Hello again!

Today we will talk about another good album, which is an example of combining post-hardcore (not the one we are used to hear, but the normal one) and rapcore. As you understand, both genres separately appear to be represented by quite dubious groups playing dubious tracks (again, with rare exceptions). Nevertheless, it is this album, despite its minor flaws, I recommend to fans of powerful guitar post-hardcore and the most emotional extreme vocals in combination with rapping and well-composed and well-performed choruses.

So, this is the group The Fever 333, which I learned about (again) from donations on one of the streams. More precisely, it was the track Burn it Down and at that time it impressed me very much with its emotionality and maximum similarity to RATM in the modern sound envelope. The band was formed again by unknown to me members of the Letlive, The Chariot and Night Verses groups, about which I, too, can hardly speak to the point. All I can say is that this group consists of quite experienced musicians who know how to work in alternative rock and metal genres, and this is heard a mile away.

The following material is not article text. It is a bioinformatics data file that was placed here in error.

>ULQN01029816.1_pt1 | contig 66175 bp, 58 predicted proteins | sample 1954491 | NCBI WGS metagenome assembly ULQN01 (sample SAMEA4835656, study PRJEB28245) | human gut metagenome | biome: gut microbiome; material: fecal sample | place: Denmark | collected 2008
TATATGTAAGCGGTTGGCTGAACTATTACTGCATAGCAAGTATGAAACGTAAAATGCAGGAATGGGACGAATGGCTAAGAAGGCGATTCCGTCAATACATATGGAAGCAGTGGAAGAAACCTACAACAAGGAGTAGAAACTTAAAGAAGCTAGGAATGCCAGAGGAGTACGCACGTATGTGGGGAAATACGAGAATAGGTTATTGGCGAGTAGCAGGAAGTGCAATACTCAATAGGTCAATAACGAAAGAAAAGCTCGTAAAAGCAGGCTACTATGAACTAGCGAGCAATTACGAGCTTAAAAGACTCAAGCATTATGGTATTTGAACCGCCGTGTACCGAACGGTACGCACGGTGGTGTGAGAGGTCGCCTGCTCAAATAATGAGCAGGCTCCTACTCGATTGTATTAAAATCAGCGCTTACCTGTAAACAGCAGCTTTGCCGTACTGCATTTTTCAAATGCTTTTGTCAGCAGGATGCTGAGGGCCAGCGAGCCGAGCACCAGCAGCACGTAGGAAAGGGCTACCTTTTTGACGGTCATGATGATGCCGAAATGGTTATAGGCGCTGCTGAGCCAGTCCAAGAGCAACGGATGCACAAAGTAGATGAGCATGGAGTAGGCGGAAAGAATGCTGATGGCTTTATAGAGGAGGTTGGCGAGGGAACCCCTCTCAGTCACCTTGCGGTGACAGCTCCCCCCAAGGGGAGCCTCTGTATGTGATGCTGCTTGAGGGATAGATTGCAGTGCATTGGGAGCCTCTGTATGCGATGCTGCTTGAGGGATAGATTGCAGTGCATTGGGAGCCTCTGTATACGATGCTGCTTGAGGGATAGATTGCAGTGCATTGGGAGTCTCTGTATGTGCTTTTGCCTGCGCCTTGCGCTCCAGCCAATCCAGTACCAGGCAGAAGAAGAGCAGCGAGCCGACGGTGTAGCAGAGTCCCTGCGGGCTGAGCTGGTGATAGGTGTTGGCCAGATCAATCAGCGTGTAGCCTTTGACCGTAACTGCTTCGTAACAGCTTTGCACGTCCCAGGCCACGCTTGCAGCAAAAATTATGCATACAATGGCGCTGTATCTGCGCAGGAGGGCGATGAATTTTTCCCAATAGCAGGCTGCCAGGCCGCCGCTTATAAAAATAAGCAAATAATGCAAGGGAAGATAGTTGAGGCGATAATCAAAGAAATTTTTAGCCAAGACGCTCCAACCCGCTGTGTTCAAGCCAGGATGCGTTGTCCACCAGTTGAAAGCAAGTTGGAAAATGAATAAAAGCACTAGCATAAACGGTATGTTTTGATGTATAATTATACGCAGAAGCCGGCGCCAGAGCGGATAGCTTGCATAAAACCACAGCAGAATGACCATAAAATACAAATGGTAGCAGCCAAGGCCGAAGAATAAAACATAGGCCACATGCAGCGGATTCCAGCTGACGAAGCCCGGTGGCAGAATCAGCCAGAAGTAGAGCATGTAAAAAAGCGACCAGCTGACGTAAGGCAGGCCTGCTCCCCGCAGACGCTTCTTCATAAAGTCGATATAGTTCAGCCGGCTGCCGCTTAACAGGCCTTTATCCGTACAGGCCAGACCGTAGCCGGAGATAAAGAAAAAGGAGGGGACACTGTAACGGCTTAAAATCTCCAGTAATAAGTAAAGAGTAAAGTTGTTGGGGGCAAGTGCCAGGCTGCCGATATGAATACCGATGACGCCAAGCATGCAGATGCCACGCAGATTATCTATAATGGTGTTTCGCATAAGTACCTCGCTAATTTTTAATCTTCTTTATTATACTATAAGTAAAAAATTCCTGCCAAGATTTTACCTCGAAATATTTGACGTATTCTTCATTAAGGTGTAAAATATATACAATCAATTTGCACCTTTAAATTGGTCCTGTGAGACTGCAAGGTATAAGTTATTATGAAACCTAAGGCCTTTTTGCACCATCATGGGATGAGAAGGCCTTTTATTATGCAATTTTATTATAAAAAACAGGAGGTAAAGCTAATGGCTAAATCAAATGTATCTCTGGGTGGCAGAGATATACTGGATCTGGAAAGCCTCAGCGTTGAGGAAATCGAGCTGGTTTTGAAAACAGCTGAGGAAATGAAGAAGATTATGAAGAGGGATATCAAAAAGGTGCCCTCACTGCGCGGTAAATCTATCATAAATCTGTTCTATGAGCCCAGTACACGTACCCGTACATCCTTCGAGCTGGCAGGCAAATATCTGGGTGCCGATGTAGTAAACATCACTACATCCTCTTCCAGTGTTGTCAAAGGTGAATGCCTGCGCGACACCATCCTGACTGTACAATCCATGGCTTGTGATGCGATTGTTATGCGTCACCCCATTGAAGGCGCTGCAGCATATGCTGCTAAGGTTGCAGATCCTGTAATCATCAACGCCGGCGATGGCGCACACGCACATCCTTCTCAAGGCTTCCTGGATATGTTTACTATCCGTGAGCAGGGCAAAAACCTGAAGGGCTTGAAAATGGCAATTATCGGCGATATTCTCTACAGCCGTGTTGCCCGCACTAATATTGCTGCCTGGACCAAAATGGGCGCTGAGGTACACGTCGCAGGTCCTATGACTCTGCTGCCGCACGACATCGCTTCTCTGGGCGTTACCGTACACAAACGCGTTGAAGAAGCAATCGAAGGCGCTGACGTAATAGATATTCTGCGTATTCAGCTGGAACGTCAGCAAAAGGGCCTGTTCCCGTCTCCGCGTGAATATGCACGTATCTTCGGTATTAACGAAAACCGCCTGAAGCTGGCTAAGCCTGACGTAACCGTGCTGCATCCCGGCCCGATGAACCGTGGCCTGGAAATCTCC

The album is called STRENGTH IN NUMB333RS, which serves as a direct reference to various social protests and the achievements of a better reality through confrontation with oppressors. In short, “to unite and resist,” but not so funny and caricature, as we used to, but on the normal (finally). In fact, even in the blog – photos of band’s singer Jason Aaron Butler drawing three 3’s on the wall are much more protest than in the last near-social works in alternative genres of modern times. Well, in general, if you take the text of each of the tracks for analysis, then this very promise is best seen. Additionally, despite the rather stereotypical post-hardcore message in music, this particular message calls for personal independence and upholding its own right to a better and happier existence without ineffective politicians, social problems, without imposing principles of solving problems, etc. . As a result, the concept can rather be described as “leave us alone and let us live” than simple promises of protest for the sake of protest. In other words, it pleases.